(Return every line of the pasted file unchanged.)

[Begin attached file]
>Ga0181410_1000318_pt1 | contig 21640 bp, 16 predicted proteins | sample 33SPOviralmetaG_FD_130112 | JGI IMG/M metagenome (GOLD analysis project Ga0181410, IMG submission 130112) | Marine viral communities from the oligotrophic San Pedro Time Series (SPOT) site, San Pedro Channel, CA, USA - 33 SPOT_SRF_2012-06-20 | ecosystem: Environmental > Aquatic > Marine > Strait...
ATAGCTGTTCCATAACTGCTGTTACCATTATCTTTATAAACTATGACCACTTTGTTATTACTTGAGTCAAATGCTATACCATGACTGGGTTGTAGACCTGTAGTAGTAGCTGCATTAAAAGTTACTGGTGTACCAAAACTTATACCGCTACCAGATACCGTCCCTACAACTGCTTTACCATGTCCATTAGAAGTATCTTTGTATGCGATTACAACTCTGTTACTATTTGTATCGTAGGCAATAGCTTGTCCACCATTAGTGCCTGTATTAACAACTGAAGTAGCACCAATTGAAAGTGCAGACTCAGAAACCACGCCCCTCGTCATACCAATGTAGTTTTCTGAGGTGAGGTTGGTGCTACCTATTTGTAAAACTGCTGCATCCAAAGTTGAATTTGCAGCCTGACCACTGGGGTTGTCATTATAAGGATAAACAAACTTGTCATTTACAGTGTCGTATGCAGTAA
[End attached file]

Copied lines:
>Ga0181410_1000318_pt1 | contig 21640 bp, 16 predicted proteins | sample 33SPOviralmetaG_FD_130112 | JGI IMG/M metagenome (GOLD analysis project Ga0181410, IMG submission 130112) | Marine viral communities from the oligotrophic San Pedro Time Series (SPOT) site, San Pedro Channel, CA, USA - 33 SPOT_SRF_2012-06-20 | ecosystem: Environmental > Aquatic > Marine > Strait...
ATAGCTGTTCCATAACTGCTGTTACCATTATCTTTATAAACTATGACCACTTTGTTATTACTTGAGTCAAATGCTATACCATGACTGGGTTGTAGACCTGTAGTAGTAGCTGCATTAAAAGTTACTGGTGTACCAAAACTTATACCGCTACCAGATACCGTCCCTACAACTGCTTTACCATGTCCATTAGAAGTATCTTTGTATGCGATTACAACTCTGTTACTATTTGTATCGTAGGCAATAGCTTGTCCACCATTAGTGCCTGTATTAACAACTGAAGTAGCACCAATTGAAAGTGCAGACTCAGAAACCACGCCCCTCGTCATACCAATGTAGTTTTCTGAGGTGAGGTTGGTGCTACCTATTTGTAAAACTGCTGCATCCAAAGTTGAATTTGCAGCCTGACCACTGGGGTTGTCATTATAAGGATAAACAAACTTGTCATTTACAGTGTCGTATGCAGTAA